Shuggie Otis

Shuggie Otis was born this day, November 30, in 1953.

Even for a child of the legendary Johnny Otis, Shuggie (legally, John Jr.) was a true prodigy, a versatile multi-instrumentalist like his father, at sixteen, he played bass on Frank Zappa’s ‘Peaches and Regalia’, he is best known for his guitar playing.

Shuggie was playing “professionally” with his father’s band before he was in his teens and made his recording debut at the age of fourteen on the LP “Cold Shot by The Johnny Otis Show” (recorded in 1967, released in 1968)

At fifteen, he was signed (with court approval) to CBS Records at the urging of John Hammond Sr.

His first LP for the label, was “Kooper Session – Al Kooper Introduces Shuggie Otis”

The following year saw the release of “Here Comes Shuggie Otis” produced by his father.

Otis’s second LP to be released that year was “Freedom Flight”  which he not only produced (alongside his father) but also arranged and played almost all of the instruments.  Moving beyond straight blues it shows the influence of Arthur Lee and Jimi Hendrix without ever sounding like them.

It was three years before a follow-up was released.  Even more inward looking than its predecessor, “Inspiration Information” did not find an audience at the time of its release but “rediscovered” and reissued in 2001, it has become something of a cult classic.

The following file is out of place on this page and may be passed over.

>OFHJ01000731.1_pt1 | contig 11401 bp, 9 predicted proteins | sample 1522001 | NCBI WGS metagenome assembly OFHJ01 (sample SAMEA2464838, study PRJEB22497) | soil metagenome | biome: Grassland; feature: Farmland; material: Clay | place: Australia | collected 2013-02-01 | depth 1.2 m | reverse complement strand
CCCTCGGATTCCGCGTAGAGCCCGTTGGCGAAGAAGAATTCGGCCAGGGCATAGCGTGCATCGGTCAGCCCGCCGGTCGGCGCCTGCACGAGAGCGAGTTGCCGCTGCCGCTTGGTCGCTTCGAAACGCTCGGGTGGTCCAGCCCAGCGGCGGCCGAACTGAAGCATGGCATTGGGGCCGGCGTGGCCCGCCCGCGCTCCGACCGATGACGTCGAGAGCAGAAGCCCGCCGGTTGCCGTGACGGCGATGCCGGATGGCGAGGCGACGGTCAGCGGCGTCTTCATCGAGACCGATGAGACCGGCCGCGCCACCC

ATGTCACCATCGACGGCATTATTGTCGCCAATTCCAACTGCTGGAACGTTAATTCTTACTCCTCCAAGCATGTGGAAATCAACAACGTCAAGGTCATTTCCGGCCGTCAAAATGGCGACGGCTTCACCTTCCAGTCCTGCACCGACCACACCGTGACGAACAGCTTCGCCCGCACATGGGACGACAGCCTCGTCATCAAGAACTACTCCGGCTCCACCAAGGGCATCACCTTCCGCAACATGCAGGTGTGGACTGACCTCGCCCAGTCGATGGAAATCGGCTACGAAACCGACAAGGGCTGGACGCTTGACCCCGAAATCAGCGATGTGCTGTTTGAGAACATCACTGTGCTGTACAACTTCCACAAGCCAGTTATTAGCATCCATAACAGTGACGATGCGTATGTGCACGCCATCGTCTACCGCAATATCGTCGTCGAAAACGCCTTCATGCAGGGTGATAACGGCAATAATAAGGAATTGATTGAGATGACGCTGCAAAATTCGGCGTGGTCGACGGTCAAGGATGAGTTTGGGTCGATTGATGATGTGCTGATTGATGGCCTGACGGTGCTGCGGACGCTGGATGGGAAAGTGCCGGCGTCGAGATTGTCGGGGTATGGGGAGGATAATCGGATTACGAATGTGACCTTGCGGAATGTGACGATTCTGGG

Otis faded from the music scene not long after “Inspiration Information”, unable to find a label to record him and if his star only shone for a brief time, it was bright enough for those who know where to look to still see its light fifty-years later.

Goin’ Back to L.A.

Bury My Body

Peaches and regalia

Frank Zappa & Shuggie Otis (1970)

Untitled Jam (Frankie & Shuggie)

Gospel Groove

Cold Shot

Freedom Flight


1 Comment

  • comment-avatar
    Chris Conklin November 30, 2018 (8:25 pm)

    Awesome blog! Definitely need to look into his music further. And – he’s back on the scene – played here in the Philly area recently, and the public radio music station (XPN) was playing him regularly. Thanks as always for all the cool info – it’s gratifying to discover real music from the past rather than sifting through the mountains of derivative drivel that passes for “new” music these days…